Confederate Dead Monument, Kinston
This monument is a marble obelisk marking the mass grave of 44 unknown Confederate soldiers killed during the Battle of Kinston. The base of the obelisk is engraved on the front and right sides, with the front engraving in bas-relief. The engraving on the front face is original to the monument, with the text on the right side added at the time the monument site was restored in 1998. The monument rests on a two-tier granite base. A small metal sign sits in the ground in front of the monument to acknowledge the maintenance of the site by the Sons of Confederate Veterans, CSS Ram Neuse Camp No. 1427. A low chain fence surrounds the memorial site, and a flag pole flying the American Flag sits just outside the fenced area behind the monument.
Front: CONFEDERATE DEAD
Right: THIS MONUMENT / ERECTED 1892 / BY / UNITED DAUGHTERS OF / THE CONFEDERACY / FOR / 44 UNKNOWN SOLDIERS / KILLED IN BATTLE OF KINSTON / SITE RESTORED 1998 / BY / SONS OF CONFEDERATE VETERANS / FUNDED BY / KINSTON-LENOIR COUNTY / TOURISM DEVELOPMENT AUTHORITY
Sons of Confederate Veterans, CSS Ram Neuse Camp No. 1427
March 1882. The North Carolina Chapter of the United Daughters of the Confederacy lists the date of dedication as 1880 (Curtis, 2011).
35.255590 , -77.577350 View in Geobrowse
Anderson, David. "150th Anniversary of First Battle of Kinston to Be Observed This Week," Kinston Free Press (Kinston, NC), December 8, 2012, (accessed May 7, 2013) Link
Blair, Dan. 2006. "Kinston, Battle of," Civil War Battles, NCpedia.org, (accessed May 7, 2013) Link
Blizzard, Lonnie H. "First Battle of Kinston," Reprint from Kinston Free Press (Kinston, NC), December 10, 2004, (accessed May 7, 2013) Link
Butler, Douglas J. North Carolina Civil War Monuments, An Illustrated History, (Jefferson, NC: McFarland & Company, Inc., 2013), 31-32
“The Confederate Dead,” Kinston Journal (Kinston, NC), December 1, 1881
“The Confederate Monument,” Kinston Journal (Kinston, NC), March 23, 1882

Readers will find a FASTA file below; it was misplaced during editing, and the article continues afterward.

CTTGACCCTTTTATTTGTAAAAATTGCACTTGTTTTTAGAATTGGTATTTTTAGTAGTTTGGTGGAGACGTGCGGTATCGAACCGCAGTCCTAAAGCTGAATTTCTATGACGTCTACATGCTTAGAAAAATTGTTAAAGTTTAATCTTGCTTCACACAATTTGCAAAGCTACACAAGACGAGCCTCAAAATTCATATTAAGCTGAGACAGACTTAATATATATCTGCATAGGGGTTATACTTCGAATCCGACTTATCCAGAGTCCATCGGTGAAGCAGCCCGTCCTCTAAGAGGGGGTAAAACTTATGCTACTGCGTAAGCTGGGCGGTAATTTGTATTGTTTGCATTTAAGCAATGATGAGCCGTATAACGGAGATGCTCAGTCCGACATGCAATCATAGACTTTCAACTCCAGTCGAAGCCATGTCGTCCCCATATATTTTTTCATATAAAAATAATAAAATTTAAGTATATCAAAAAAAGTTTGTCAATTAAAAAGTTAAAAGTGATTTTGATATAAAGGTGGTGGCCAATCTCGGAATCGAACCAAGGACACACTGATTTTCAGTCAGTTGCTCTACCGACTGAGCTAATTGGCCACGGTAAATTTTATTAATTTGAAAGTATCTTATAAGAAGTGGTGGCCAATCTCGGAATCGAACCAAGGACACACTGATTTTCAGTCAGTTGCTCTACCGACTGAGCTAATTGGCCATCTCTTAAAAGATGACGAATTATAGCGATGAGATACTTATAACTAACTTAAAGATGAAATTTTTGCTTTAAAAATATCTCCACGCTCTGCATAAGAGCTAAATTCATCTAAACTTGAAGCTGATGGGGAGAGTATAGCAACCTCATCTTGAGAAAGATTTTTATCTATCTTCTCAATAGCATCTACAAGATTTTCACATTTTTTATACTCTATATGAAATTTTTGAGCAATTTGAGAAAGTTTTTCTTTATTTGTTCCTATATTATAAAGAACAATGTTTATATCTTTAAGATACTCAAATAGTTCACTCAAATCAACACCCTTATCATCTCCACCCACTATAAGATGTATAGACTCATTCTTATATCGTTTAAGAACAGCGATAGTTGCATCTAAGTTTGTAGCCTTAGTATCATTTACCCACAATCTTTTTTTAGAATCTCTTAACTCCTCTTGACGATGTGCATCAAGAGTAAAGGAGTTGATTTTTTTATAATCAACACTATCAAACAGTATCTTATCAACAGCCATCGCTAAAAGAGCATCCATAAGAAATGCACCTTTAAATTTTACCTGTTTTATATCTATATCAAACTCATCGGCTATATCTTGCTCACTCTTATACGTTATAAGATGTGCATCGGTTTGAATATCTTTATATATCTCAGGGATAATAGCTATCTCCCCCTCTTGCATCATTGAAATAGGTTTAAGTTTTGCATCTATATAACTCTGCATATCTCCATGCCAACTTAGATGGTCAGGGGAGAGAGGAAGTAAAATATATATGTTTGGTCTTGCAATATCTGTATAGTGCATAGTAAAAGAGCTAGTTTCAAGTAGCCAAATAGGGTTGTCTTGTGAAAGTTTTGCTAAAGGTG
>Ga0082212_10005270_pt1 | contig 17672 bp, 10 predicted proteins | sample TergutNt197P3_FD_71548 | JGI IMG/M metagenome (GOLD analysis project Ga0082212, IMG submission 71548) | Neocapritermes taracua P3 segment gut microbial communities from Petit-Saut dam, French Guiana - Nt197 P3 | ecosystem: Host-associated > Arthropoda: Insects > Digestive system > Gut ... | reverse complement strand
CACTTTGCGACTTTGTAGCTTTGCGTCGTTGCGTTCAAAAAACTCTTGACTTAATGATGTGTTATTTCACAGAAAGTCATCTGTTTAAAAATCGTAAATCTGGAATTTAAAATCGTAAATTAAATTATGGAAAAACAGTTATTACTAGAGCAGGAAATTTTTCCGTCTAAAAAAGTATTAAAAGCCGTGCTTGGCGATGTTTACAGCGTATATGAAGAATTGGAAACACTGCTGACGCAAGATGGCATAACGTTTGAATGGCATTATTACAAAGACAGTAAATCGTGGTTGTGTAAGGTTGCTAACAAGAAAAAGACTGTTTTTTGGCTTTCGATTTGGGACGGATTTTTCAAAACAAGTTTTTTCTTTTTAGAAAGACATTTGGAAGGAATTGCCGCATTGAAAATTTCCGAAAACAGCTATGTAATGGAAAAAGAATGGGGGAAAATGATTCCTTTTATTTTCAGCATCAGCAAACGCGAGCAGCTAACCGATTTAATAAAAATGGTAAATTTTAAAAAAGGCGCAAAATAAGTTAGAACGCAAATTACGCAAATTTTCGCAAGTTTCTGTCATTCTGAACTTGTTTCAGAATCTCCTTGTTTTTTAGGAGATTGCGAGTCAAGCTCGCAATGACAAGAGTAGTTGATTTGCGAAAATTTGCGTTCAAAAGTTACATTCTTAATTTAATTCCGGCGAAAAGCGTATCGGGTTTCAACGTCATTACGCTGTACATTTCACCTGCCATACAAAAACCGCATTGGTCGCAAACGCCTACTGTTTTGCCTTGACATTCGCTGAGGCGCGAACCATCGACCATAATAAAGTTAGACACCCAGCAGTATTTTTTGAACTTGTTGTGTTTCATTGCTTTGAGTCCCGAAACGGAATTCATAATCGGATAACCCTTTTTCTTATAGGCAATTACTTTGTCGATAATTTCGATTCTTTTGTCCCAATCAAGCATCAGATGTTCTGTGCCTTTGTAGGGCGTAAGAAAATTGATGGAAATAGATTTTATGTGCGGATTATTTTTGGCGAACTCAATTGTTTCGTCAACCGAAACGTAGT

“Town Improvements,” Kinston Journal (Kinston, NC), May 12, 1881
Italian marble shaft, granite base. An original brick foundation has been replaced
Lenoir County Commissioners (see Subject Notes)
The Battle of Kinston was fought December 13 and 14, 1862. Confederate forces under General Nathan G. "Shank" Evans attempted to block the advance to Goldsboro of Union forces under General John G. Foster. The Confederate soldiers were squarely outnumbered by the Union army, with some 2,000 Confederates to more than 10,000 Union soldiers. Despite strong defenses by Evans's Confederate forces and their defense of the Neuse by burning the bridge at Kinston, the Union troops managed to advance and loot Kinston. The Confederates suffered 125 casualties and some 400 soldiers were taken prisoner.
Kinston has two additional monuments commemorating Confederate soldiers and the Battle of Kinston: the Lenoir County Confederate Soldiers Monument of 1924 and the Robert F. Hoke Monument of 1920.
According to the inscription added in 1998, the United Daughters of the Confederacy were the monument's original sponsor. An article from the March 23, 1882 Kinston Journal states the monument was paid for in full by the Lenoir County Commissioners after a public appeal for funds failed to raise a single dollar. The same article called for the formation of a Ladies Memorial Association to care for the memorial site. Ladies Memorial Association were predecessors to the United Daughters of the Confederacy which was not founded until 1894 with the NC Division not formed until 1897. The site was restored in 1998 by the Sons of Confederate Veterans with assistance from the Kinston-Lenoir Tourism Development Authority.
The monument faces north in its location in Maplewood Cemetery. The cemetery is located between East Shine Street to the north and Lincoln Street to the south.
The monument sits in the grass, surrounded by grave markers. The monument area is surrounded by a low chain fence with a flagpole flying the American Flag just outside the fence. Woods are visible behind the cemetery to the south.
The Confederate Monument at Maplewood Cemetery has been used as a place of prayer and remembrance since its dedication. The monument was also involved in the dedication of the Robert F. Hoke Monument when it was decorated as part of the unveiling ritual to remember the Confederate Dead.